Blood Reserve Doctor: Physicians Should Be Better Prescribers When it Comes to Opioids

A new report shows First Nations people in Alberta are three times more likely to die from an opioid overdose than the rest of the province's population.

Statistics from Alberta Health Services (AHS) shows aboriginal people in this province have died from opioid overdoses at a rate three times that of the rest of the Alberta population. A report compiled by AHS and the Alberta First Nations Information Governance Centre (A link to that report can be found here: REPORT) indicates First Nations people are also twice as likely to be prescribed an opioid. Dr. Susan Christensen is a physician who has a medical practice in Levern on the Blood Reserve. She tells our radio station there are a few ways, she feels, to get a better handle on things. She says first off, doctors need to become better educated in the nature of opioid dependence as well as better precribers. She says the final piece is opioid replace therapy which includes medications like Saboxone and Mathadone. She notes about 30% of her patients using Suboxone had prescription drug addictions. Dr. Christenson says Saboxone takes away the withdrawls and cravings of certain drugs and doesn't make a person high. Dr. Christenson says many people in the past were prescribed opioids to deal with various levels of pain, whether that be physical or otherwise and those opioids provided a short-term relief from that pain. However, after only a few weeks people can develop a dependency. She says she deals with patients everyday on the Blood Reserve who unknowingly developed an opioid dependency because of over prescribing. Dr. Christenson says there is pressure on doctors to become better prescribers, but in some cases that could also put some patients into withdrawl, making them fall into using illicit drugs such as fentanyl.- Pat Siedlecki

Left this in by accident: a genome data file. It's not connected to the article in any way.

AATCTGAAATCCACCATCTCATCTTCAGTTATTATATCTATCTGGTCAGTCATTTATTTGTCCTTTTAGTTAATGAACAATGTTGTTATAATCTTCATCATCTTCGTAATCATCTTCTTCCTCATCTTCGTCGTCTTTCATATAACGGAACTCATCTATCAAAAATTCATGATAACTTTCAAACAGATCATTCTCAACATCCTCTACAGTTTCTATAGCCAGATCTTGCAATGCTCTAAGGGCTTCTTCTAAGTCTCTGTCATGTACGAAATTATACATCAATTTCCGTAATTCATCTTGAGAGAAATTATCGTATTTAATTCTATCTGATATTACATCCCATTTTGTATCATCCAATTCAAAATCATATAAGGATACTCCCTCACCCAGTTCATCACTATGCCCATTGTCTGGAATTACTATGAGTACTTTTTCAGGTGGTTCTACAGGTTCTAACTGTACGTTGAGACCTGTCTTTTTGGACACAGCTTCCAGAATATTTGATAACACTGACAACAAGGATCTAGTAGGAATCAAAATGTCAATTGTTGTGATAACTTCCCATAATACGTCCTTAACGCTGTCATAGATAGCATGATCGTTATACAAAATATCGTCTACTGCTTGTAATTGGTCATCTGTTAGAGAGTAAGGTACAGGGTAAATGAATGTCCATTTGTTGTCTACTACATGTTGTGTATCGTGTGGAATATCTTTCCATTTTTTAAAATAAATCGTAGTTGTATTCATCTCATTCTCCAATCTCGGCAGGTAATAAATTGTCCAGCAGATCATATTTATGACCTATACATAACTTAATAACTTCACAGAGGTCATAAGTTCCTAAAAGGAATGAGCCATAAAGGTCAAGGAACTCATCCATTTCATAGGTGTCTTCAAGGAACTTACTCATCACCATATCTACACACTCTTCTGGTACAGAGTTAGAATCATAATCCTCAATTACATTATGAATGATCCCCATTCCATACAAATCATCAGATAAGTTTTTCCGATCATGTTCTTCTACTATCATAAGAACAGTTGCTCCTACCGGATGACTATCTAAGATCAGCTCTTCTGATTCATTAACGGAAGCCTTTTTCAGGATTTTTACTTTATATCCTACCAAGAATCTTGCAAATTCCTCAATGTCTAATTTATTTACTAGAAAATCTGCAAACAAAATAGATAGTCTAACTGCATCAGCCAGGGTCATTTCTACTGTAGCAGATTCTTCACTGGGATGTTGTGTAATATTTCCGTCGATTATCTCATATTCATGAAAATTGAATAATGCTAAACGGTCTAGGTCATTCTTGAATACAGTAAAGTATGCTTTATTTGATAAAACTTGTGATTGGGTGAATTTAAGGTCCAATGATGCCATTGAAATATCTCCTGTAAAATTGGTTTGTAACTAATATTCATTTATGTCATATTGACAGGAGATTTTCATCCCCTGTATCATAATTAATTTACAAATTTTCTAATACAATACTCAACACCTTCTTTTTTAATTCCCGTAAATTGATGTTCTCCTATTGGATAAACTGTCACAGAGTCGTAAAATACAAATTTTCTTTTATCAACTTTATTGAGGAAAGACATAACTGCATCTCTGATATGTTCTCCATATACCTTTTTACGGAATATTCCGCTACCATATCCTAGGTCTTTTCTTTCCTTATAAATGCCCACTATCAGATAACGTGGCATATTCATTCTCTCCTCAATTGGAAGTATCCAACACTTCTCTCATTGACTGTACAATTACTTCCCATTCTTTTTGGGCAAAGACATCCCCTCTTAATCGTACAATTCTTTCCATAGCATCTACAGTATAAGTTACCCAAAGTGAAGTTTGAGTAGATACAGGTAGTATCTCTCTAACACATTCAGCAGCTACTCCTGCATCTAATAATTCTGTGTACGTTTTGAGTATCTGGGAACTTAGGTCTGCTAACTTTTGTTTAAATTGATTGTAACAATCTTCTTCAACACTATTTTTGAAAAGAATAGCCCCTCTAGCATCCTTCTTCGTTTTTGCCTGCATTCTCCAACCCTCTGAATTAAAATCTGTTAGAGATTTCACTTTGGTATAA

Dr. Susan Christenson:

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